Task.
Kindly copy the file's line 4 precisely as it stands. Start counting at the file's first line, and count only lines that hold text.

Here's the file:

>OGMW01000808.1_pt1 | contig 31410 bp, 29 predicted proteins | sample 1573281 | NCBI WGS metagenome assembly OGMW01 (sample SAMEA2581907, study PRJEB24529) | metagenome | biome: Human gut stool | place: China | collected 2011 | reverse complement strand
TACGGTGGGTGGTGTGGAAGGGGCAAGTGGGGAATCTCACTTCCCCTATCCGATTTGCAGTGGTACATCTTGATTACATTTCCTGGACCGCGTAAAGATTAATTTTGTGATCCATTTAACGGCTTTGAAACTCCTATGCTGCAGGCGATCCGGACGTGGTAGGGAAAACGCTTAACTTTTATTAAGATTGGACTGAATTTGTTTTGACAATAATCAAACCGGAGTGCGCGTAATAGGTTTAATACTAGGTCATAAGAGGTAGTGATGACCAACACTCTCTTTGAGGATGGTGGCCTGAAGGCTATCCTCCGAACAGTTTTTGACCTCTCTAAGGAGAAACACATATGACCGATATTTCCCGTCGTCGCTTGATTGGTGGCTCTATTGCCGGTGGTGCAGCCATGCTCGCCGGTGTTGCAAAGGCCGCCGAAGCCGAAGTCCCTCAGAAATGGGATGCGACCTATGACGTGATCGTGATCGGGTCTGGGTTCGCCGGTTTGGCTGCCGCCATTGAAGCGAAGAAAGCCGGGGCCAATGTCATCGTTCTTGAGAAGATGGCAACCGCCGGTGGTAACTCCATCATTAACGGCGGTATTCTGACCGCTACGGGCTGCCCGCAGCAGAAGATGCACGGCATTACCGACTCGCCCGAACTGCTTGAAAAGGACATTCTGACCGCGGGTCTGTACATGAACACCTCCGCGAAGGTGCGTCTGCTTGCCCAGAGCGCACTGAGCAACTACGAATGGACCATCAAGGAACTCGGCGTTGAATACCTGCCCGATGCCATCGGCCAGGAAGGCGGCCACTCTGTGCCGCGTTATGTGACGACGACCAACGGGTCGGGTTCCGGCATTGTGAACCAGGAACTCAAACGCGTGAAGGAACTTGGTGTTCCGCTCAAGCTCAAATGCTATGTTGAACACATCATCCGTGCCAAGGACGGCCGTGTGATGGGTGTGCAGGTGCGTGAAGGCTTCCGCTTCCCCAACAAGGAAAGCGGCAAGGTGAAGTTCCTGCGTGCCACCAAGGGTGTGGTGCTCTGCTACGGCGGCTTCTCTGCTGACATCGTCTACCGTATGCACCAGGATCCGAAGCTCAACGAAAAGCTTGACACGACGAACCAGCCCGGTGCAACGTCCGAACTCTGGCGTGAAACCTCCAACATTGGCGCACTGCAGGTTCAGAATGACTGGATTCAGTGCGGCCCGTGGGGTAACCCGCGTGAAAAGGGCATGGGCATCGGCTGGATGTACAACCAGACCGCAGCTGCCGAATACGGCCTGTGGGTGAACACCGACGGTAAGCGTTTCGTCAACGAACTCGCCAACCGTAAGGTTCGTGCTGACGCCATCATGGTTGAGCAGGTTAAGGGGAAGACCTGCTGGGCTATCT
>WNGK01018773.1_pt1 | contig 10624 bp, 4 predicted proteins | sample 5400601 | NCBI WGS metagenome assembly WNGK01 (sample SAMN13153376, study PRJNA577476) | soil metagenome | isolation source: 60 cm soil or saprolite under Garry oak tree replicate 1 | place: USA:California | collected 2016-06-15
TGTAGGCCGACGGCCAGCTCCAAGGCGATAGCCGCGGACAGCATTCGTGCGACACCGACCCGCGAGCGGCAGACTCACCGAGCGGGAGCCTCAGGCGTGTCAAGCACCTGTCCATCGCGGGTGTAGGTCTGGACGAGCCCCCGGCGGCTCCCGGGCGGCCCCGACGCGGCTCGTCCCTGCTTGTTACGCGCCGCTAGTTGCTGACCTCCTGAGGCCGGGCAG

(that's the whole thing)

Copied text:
TGTAGGCCGACGGCCAGCTCCAAGGCGATAGCCGCGGACAGCATTCGTGCGACACCGACCCGCGAGCGGCAGACTCACCGAGCGGGAGCCTCAGGCGTGTCAAGCACCTGTCCATCGCGGGTGTAGGTCTGGACGAGCCCCCGGCGGCTCCCGGGCGGCCCCGACGCGGCTCGTCCCTGCTTGTTACGCGCCGCTAGTTGCTGACCTCCTGAGGCCGGGCAG